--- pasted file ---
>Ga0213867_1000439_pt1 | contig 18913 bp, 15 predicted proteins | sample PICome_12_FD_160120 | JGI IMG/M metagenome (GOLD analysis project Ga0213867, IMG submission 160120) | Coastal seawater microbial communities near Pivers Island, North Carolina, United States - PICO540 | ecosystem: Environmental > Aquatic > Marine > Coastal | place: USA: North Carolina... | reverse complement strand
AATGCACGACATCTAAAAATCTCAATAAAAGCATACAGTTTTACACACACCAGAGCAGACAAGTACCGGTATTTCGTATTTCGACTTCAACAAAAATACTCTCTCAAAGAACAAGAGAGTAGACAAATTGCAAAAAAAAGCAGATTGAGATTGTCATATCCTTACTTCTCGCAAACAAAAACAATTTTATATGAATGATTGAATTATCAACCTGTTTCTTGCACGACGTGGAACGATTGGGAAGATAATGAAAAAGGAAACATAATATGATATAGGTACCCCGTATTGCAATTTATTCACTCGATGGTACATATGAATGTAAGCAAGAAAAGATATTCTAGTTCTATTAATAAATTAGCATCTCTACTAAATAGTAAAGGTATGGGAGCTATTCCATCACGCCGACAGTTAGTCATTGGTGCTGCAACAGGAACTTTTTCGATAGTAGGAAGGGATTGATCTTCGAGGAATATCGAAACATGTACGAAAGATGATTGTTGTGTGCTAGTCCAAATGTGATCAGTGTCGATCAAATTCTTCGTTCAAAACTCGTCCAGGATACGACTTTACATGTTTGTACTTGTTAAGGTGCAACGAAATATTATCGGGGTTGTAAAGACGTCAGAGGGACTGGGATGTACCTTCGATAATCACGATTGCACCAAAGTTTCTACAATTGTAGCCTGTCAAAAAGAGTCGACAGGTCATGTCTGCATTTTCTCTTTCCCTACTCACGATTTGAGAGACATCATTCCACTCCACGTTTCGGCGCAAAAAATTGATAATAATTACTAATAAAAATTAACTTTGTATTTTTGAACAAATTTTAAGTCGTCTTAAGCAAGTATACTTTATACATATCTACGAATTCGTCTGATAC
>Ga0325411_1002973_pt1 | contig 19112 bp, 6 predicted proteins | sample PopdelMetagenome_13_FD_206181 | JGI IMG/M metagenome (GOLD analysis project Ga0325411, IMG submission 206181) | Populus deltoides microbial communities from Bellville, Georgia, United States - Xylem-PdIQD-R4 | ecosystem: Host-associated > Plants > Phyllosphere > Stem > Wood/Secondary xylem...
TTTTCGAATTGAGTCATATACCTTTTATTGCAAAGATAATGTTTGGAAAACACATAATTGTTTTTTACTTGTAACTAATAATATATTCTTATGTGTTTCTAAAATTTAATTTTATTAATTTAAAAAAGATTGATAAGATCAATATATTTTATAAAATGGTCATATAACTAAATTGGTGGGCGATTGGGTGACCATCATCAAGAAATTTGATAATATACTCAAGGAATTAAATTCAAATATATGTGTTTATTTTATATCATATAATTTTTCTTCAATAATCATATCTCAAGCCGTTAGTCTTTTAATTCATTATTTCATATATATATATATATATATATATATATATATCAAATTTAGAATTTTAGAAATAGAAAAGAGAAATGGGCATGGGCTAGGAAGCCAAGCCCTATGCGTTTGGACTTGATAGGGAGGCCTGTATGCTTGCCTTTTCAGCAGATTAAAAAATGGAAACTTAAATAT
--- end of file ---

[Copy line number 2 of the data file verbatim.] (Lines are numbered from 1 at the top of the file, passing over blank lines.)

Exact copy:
AATGCACGACATCTAAAAATCTCAATAAAAGCATACAGTTTTACACACACCAGAGCAGACAAGTACCGGTATTTCGTATTTCGACTTCAACAAAAATACTCTCTCAAAGAACAAGAGAGTAGACAAATTGCAAAAAAAAGCAGATTGAGATTGTCATATCCTTACTTCTCGCAAACAAAAACAATTTTATATGAATGATTGAATTATCAACCTGTTTCTTGCACGACGTGGAACGATTGGGAAGATAATGAAAAAGGAAACATAATATGATATAGGTACCCCGTATTGCAATTTATTCACTCGATGGTACATATGAATGTAAGCAAGAAAAGATATTCTAGTTCTATTAATAAATTAGCATCTCTACTAAATAGTAAAGGTATGGGAGCTATTCCATCACGCCGACAGTTAGTCATTGGTGCTGCAACAGGAACTTTTTCGATAGTAGGAAGGGATTGATCTTCGAGGAATATCGAAACATGTACGAAAGATGATTGTTGTGTGCTAGTCCAAATGTGATCAGTGTCGATCAAATTCTTCGTTCAAAACTCGTCCAGGATACGACTTTACATGTTTGTACTTGTTAAGGTGCAACGAAATATTATCGGGGTTGTAAAGACGTCAGAGGGACTGGGATGTACCTTCGATAATCACGATTGCACCAAAGTTTCTACAATTGTAGCCTGTCAAAAAGAGTCGACAGGTCATGTCTGCATTTTCTCTTTCCCTACTCACGATTTGAGAGACATCATTCCACTCCACGTTTCGGCGCAAAAAATTGATAATAATTACTAATAAAAATTAACTTTGTATTTTTGAACAAATTTTAAGTCGTCTTAAGCAAGTATACTTTATACATATCTACGAATTCGTCTGATAC